In 2004, the incomparable Ray Charles passed away at the age of 73. His death was followed with an outpouring of reflection on his massive contributions to Western music and American history.
Two events in particular stood out on the pop culture landscape. First was the biopic Ray, featuring Jamie Foxx in the title role. The second was “Gold Digger” by Kanye West.
West’s first chart-topping single was constructed on a familiar Ray Charles sample and, not coincidentally, a guest spot from Foxx, still thoroughly in-character.
2005–Year of the Raynaissance
Foxx won Best Actor at that year’s Academy Awards. West Won Best Rap Solo Performance at the Grammys. 2005 went down as the year of the Genius (as Charles was often known during his life).
Foxx and West deserve credit for their timely tributes, which are now and forever tied to Brother Ray’s final moments on Earth. But “Gold Digger” is, in fact, a time capsule bursting with treasures that predate even Ray Charles.
Kanye West dominated the charts and awards seasons that year. But the DNA for his first mega-hit was coded a century ago. Indeed, when the roots of “Gold Digger” first sprouted from the soil, Ray Charles was just three years old.
Josh White–There’s a Man Goin’ Around Taking Names (1933)
Josh White is a towering figure in the history of American music–a guitarist, blues singer, Civil Rights activist, and songwriter with a sharp and prolific pen. Born in Greenville, South Carolina in 1914, White journeyed north to New York in 1931 and quickly achieved widespread fame and success.
However, his vocal stance against segregation, particularly through his songwriting, would ultimately make him a target of Joseph McCarthy and the Red Scare blacklists of the 1940s. It is perhaps only for this reason that White is not a household name today. He also succumbed to chronic heart disease in 1969, at the premature age of 55.
Still, his influence looms enormous, as demonstrated by landmark recordings like 1933’s “There’s a Man Goin’ Around Taking Names.”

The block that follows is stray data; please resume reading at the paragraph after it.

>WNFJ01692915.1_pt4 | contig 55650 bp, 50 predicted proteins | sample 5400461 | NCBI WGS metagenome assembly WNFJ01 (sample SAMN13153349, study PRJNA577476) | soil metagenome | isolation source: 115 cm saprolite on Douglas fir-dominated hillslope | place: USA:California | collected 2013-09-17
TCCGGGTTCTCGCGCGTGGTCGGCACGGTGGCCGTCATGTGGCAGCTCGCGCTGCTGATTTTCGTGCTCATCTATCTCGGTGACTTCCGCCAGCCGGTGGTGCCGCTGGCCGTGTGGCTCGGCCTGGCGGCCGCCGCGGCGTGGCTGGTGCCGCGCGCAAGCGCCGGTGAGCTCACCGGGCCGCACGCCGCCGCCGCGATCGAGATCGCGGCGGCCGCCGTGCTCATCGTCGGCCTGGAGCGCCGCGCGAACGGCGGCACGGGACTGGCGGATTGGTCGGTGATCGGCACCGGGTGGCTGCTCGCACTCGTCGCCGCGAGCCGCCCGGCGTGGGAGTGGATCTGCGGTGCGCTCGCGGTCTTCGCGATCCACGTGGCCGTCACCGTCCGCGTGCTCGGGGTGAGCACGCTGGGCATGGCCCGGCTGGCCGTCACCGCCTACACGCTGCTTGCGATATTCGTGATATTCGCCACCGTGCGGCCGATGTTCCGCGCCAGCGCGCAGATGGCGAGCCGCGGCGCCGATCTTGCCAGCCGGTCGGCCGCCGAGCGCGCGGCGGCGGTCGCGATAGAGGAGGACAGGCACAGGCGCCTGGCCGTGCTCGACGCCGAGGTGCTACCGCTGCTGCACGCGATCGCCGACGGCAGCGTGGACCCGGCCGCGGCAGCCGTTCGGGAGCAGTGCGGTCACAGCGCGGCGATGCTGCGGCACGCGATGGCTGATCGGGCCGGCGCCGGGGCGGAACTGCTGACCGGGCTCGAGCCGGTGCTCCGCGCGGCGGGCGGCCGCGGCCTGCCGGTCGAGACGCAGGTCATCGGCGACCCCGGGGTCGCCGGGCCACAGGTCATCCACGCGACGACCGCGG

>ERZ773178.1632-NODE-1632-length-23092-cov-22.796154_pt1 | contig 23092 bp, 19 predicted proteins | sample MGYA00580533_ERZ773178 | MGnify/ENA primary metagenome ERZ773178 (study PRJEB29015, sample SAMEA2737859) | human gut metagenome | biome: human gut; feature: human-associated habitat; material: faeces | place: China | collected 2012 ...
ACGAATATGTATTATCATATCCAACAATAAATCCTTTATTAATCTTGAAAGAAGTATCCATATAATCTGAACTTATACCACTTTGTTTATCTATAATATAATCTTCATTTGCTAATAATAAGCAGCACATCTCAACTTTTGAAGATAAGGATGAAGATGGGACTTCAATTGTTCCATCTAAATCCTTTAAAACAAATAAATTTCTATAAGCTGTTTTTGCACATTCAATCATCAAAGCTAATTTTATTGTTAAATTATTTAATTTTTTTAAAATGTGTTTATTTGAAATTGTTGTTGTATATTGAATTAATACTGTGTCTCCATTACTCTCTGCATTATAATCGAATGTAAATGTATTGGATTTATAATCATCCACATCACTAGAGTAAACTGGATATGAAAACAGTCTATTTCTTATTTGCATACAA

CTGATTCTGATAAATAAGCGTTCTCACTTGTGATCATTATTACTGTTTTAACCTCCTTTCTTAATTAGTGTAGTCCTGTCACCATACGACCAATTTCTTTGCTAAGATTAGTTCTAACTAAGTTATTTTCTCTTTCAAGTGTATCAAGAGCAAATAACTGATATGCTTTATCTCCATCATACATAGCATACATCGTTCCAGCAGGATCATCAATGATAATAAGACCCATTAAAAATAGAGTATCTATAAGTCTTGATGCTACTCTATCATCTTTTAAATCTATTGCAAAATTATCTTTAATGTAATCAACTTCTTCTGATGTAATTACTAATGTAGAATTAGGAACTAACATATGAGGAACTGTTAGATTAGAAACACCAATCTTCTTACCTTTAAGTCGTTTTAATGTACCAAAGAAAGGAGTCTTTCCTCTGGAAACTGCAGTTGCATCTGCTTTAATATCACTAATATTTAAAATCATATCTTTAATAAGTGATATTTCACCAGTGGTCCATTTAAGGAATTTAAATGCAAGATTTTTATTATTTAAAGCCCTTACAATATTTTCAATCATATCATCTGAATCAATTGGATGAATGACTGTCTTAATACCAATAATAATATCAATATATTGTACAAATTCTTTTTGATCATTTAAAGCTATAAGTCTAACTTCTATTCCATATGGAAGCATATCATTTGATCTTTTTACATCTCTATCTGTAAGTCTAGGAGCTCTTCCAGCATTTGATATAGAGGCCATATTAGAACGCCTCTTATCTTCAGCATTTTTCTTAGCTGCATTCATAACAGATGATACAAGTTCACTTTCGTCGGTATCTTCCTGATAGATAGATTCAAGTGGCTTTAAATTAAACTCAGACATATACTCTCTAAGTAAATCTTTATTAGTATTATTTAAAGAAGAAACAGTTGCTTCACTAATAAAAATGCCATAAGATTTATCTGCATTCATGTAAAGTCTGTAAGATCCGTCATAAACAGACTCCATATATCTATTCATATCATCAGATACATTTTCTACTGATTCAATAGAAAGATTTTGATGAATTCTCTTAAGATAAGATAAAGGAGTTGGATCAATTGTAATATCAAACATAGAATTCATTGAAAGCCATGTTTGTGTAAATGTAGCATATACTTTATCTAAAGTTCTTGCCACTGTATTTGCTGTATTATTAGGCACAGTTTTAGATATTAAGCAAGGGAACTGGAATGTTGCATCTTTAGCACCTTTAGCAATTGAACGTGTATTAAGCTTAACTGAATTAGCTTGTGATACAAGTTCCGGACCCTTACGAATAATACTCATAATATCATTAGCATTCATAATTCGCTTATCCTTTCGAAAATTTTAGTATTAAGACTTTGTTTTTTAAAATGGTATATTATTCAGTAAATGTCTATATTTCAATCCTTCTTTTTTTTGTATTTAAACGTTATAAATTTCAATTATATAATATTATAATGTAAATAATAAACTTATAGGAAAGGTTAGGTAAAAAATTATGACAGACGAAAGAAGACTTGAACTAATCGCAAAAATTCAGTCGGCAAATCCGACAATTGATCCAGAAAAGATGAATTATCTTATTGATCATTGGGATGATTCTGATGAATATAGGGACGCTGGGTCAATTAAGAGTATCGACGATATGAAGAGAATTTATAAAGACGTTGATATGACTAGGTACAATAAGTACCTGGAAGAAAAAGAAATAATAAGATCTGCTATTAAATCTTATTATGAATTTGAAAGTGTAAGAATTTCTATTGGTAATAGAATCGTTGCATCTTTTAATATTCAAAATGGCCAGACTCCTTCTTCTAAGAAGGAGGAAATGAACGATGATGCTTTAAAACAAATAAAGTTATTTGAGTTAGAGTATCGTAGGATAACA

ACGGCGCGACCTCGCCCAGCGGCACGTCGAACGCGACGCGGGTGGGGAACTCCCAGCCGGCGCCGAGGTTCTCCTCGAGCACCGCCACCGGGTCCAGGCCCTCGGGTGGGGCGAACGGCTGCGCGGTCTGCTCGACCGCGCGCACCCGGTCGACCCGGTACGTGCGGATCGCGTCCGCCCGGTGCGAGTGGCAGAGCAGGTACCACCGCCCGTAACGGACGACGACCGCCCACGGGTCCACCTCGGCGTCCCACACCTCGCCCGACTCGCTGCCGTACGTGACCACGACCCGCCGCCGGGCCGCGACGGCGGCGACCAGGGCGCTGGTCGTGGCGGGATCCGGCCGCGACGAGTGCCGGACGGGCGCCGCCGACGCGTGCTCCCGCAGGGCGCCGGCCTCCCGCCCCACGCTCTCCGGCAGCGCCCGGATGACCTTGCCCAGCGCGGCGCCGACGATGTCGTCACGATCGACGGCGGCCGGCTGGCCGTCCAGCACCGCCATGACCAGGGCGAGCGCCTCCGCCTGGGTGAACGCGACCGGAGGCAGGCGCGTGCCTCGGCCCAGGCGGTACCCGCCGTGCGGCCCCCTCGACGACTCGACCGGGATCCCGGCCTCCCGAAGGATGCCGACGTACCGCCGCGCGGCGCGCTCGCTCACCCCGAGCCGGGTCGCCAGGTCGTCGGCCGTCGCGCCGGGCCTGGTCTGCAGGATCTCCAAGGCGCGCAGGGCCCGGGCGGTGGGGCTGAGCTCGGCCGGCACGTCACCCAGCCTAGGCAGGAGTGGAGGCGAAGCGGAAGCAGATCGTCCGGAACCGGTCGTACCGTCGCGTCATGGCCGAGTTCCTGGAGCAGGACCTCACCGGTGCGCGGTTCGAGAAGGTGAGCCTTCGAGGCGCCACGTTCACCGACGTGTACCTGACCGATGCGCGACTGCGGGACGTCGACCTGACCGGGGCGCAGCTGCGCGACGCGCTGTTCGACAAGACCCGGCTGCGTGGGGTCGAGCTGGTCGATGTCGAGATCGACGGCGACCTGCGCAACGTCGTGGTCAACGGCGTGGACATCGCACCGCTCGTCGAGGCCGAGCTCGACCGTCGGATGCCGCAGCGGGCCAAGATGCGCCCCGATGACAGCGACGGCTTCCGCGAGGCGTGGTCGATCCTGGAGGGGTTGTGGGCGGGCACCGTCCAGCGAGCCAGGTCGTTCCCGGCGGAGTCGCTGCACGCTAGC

Like many songs of the era, White’s is not the first version. Its authorship is unknown. Evidence of its existence goes back to at least 1921.
However, the apocalyptic lyrics in White’s version would reportedly serve as the lyrical inspiration for “It Must be Jesus,” a minor gospel radio hit some 20 years later.
The Southern Tones–It Must Be Jesus (1954)
The story behind the Southern Tones is brief but consequential. In 1953, a guitarist named Bob King joined the legendary Houston, Texas gospel collective called the Soul Stirrers. Among the many icons who passed through this ensemble on their way to stardom were Johnnie Taylor, Lou Rawls, and Sam Cooke.
King’s stay with the group was also temporary, as in 1954 he departed to form the Southern Tones. Remaining in Houston, King’s group recorded “It Must Be Jesus,” which made liberal use of the lyrics from “There’s a Man…” but also tied them to an impassioned uptempo performance distinguished by its joyous vocal exhortations and call-and-response structure.
Following the 1954 release, the Tones called it quits. King was back with the Soul Stirrers the next year, but would sadly pass away from kidney failure by 1955.
Ray Charles–I’ve Got a Woman (1954)
Though King’s life was cut tragically short, his impact is beyond dispute. As the story goes, Charles was in a car with his trumpeter Renald Richard when the Southern Tones song came on the radio. Both were so moved by the song’s impassioned vocals that they immediately began to ad lib secular lyrics to the very same arrangement. From this car ride, “I’ve Got a Woman” was born.
Charles took the song into the studio in November of 1954, incorporated a boogie woogie piano bridge inspired by Big Bill Broonzy’s “Livin’ on Easy Street” and released it the next month.
“I’ve Got a Woman” quickly reached #1 on the Billboard R&B charts. It was Ray’s first hit. It was also a prototypical recording for the genre soon to be known as Soul.
“I’ve Got a Woman” launched Ray Charles into stardom. It also earned him the vitriol of many Black churchgoers, who viewed his secularization of gospel music as sacrilege. A great many others, however, were inspired by his ingenuity. Prominent recordings have since been offered by Elvis Presley, the Beatles, and more.
Indeed, by the time “Gold Digger” placed Kanye West at the top of the pop pyramid in 2005, its borrowed refrain had become ingrained in American popular consciousness.